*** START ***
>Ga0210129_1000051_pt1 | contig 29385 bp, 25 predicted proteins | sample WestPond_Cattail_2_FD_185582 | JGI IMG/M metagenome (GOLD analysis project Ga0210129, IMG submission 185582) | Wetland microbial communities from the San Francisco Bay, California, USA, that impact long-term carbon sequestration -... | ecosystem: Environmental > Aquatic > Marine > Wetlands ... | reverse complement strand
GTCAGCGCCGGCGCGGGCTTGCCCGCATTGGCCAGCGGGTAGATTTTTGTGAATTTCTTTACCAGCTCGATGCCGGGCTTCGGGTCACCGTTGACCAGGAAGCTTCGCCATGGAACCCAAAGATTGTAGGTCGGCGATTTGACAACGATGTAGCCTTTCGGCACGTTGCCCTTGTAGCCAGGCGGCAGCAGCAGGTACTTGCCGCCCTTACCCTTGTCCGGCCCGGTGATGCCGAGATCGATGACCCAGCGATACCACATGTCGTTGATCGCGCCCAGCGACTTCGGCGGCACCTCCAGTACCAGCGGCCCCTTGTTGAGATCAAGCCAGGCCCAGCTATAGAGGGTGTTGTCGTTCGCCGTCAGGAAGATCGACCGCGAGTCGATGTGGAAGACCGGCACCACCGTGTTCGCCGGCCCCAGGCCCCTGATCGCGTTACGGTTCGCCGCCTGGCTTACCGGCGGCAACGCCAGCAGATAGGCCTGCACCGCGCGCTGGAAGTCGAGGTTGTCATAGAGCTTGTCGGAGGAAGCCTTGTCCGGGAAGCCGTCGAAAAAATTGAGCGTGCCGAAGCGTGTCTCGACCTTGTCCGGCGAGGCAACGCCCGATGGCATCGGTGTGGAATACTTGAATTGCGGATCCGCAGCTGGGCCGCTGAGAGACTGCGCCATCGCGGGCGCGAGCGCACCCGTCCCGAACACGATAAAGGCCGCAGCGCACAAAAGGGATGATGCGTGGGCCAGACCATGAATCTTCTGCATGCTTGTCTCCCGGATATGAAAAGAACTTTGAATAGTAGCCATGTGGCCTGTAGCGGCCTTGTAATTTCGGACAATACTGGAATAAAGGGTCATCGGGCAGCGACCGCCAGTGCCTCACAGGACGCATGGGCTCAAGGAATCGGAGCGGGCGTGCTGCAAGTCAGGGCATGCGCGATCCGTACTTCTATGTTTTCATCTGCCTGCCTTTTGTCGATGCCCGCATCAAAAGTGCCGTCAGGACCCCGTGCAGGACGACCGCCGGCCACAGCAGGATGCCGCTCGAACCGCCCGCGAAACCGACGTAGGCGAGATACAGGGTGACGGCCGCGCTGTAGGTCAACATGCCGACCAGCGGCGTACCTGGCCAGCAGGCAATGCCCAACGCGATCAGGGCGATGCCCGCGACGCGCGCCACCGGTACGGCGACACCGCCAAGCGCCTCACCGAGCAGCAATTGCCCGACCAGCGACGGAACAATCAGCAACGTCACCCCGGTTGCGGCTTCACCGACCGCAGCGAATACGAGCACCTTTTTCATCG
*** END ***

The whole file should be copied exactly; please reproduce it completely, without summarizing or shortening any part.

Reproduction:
>Ga0210129_1000051_pt1 | contig 29385 bp, 25 predicted proteins | sample WestPond_Cattail_2_FD_185582 | JGI IMG/M metagenome (GOLD analysis project Ga0210129, IMG submission 185582) | Wetland microbial communities from the San Francisco Bay, California, USA, that impact long-term carbon sequestration -... | ecosystem: Environmental > Aquatic > Marine > Wetlands ... | reverse complement strand
GTCAGCGCCGGCGCGGGCTTGCCCGCATTGGCCAGCGGGTAGATTTTTGTGAATTTCTTTACCAGCTCGATGCCGGGCTTCGGGTCACCGTTGACCAGGAAGCTTCGCCATGGAACCCAAAGATTGTAGGTCGGCGATTTGACAACGATGTAGCCTTTCGGCACGTTGCCCTTGTAGCCAGGCGGCAGCAGCAGGTACTTGCCGCCCTTACCCTTGTCCGGCCCGGTGATGCCGAGATCGATGACCCAGCGATACCACATGTCGTTGATCGCGCCCAGCGACTTCGGCGGCACCTCCAGTACCAGCGGCCCCTTGTTGAGATCAAGCCAGGCCCAGCTATAGAGGGTGTTGTCGTTCGCCGTCAGGAAGATCGACCGCGAGTCGATGTGGAAGACCGGCACCACCGTGTTCGCCGGCCCCAGGCCCCTGATCGCGTTACGGTTCGCCGCCTGGCTTACCGGCGGCAACGCCAGCAGATAGGCCTGCACCGCGCGCTGGAAGTCGAGGTTGTCATAGAGCTTGTCGGAGGAAGCCTTGTCCGGGAAGCCGTCGAAAAAATTGAGCGTGCCGAAGCGTGTCTCGACCTTGTCCGGCGAGGCAACGCCCGATGGCATCGGTGTGGAATACTTGAATTGCGGATCCGCAGCTGGGCCGCTGAGAGACTGCGCCATCGCGGGCGCGAGCGCACCCGTCCCGAACACGATAAAGGCCGCAGCGCACAAAAGGGATGATGCGTGGGCCAGACCATGAATCTTCTGCATGCTTGTCTCCCGGATATGAAAAGAACTTTGAATAGTAGCCATGTGGCCTGTAGCGGCCTTGTAATTTCGGACAATACTGGAATAAAGGGTCATCGGGCAGCGACCGCCAGTGCCTCACAGGACGCATGGGCTCAAGGAATCGGAGCGGGCGTGCTGCAAGTCAGGGCATGCGCGATCCGTACTTCTATGTTTTCATCTGCCTGCCTTTTGTCGATGCCCGCATCAAAAGTGCCGTCAGGACCCCGTGCAGGACGACCGCCGGCCACAGCAGGATGCCGCTCGAACCGCCCGCGAAACCGACGTAGGCGAGATACAGGGTGACGGCCGCGCTGTAGGTCAACATGCCGACCAGCGGCGTACCTGGCCAGCAGGCAATGCCCAACGCGATCAGGGCGATGCCCGCGACGCGCGCCACCGGTACGGCGACACCGCCAAGCGCCTCACCGAGCAGCAATTGCCCGACCAGCGACGGAACAATCAGCAACGTCACCCCGGTTGCGGCTTCACCGACCGCAGCGAATACGAGCACCTTTTTCATCG